The Sentience system is the result of a multi-industry research partnership aimed at reducing CO2 emissions and fuel usage in hybrid vehicles. Ricardo and Jaguar-Land Rover brought their knowledge of car electronics and engine management to the table, TRL provided expertise on traffic, traffic signals and road usage patterns, Ordnance Survey contributed a massive breadth and depth of information about the UK road system, including curvature and topograpy information, and Orange Business Services chipped in with their knowledge of mobile phone software and handset connectivity.
Between the five major partners, a system has emerged that acts like a kind of intelligent adaptive cruise control system that knows the roads you're taking, and how exactly to drive them for maximal energy efficiency and minimal emissions. The Sentience test vehicle was demonstrated earlier this month at a UK test track, with representatives of the media invited to drive a car equipped with the system, running through a Nokia N95 mobile phone.

How it works
Based on route information – which could eventually be integrated with a commercial navigation system – the Sentience vehicle will calculate and follow an optimal driving strategy. Its control system adjusts vehicle speed, acceleration and deceleration via its adaptive cruise control and regenerative braking. Using GPS and mapping data it takes into account the speed limits, traffic conditions, the road’s gradient and features including bends and even speed bumps, as well as less predictable road features including roundabouts, to determine the most efficient possible route.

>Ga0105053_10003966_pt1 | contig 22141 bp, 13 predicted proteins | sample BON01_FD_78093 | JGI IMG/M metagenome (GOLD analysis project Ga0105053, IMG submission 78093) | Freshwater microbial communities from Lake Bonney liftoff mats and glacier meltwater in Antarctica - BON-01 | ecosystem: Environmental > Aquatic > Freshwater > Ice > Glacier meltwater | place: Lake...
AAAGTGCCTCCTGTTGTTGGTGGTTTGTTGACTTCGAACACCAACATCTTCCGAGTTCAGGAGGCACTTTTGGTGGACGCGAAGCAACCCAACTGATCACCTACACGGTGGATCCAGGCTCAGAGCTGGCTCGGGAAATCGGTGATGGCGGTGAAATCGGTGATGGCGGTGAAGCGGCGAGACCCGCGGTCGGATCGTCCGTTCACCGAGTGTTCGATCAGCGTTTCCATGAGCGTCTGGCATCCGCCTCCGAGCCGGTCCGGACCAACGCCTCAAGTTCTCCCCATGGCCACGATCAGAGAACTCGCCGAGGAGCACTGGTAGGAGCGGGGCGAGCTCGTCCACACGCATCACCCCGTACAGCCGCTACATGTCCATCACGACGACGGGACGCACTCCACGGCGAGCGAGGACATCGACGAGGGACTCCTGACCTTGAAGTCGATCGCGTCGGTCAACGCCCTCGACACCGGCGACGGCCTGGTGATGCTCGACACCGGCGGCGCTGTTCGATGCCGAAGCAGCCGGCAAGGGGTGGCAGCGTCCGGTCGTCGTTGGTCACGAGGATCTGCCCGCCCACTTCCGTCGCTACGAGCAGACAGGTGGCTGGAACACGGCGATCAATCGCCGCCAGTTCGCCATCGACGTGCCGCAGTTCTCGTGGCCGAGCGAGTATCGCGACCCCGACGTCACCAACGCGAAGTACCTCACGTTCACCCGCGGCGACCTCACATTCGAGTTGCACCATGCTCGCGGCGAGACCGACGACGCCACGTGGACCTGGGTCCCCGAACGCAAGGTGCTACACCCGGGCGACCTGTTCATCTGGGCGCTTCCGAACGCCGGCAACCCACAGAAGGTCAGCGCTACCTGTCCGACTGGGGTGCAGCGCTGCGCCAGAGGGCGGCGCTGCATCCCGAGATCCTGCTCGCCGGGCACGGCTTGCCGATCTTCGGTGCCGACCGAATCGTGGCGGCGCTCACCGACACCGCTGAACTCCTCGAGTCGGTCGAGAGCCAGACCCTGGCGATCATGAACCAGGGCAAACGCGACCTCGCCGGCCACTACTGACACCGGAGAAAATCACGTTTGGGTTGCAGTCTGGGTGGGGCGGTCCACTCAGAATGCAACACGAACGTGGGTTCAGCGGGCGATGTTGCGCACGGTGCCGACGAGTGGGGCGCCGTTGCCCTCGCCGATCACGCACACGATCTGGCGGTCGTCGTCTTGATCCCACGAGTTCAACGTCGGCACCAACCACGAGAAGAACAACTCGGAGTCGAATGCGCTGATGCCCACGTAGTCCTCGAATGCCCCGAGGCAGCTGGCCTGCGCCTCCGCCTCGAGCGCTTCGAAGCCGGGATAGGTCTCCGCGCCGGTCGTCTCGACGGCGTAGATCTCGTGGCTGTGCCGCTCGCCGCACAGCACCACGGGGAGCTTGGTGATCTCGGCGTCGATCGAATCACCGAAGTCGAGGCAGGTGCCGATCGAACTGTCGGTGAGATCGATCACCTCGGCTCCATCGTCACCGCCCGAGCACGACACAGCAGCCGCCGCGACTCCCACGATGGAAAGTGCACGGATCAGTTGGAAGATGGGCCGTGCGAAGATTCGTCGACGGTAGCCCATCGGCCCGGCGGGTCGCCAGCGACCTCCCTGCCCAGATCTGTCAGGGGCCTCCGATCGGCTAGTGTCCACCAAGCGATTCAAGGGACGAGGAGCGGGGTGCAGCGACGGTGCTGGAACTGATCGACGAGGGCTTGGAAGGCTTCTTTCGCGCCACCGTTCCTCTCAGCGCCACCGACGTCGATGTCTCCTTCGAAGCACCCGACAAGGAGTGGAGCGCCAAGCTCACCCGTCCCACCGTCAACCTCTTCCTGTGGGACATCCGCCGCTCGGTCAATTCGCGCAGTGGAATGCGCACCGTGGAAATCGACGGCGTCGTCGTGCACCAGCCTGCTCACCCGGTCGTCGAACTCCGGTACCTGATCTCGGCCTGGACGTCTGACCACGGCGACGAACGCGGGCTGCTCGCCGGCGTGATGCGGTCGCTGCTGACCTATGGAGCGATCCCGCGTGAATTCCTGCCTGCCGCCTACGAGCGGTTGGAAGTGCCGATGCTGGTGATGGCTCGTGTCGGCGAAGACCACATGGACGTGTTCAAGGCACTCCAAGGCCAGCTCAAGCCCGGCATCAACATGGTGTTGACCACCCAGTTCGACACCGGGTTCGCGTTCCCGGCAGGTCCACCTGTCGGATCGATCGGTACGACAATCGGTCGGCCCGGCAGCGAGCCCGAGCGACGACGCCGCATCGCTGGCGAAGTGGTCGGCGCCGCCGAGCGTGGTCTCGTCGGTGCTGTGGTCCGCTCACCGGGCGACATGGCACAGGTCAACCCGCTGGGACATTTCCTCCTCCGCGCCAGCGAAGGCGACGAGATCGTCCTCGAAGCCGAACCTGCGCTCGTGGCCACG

It's also keyed in to traffic light timing, so it will automatically start decelerating if it knows the green light you're approaching is about to turn red. The driver simply keys in a destination, and steers the car without a foot on either pedal, letting the car make the decisions on acceleration and braking. Of course, you'd want to keep your foot close to the brakes to over-ride the system in case of an emergency situation.
The Sentience system also concentrates on getting the most out of hybrid drive systems, by optimizing the regenerative braking strategy for the batteries and increasing the availability of electric-only drive mode where possible.

Towards a driverless future
It's a clear step forward toward a future where your car will do the driving and you'll just be a passenger - and a demonstration of how a computer with detailed route and traffic signal information can make a huge difference to fuel consumption and emissions.
The Sentience system is expected to be made available in new cars as soon as 2012 - and the fuel savings will add up to around UKP500 per year if you spend around UKP50 a week on petrol. Scaled out to a large number of cars across the UK, the system could save between 1.2 and 2.9 million barrels of oil per year.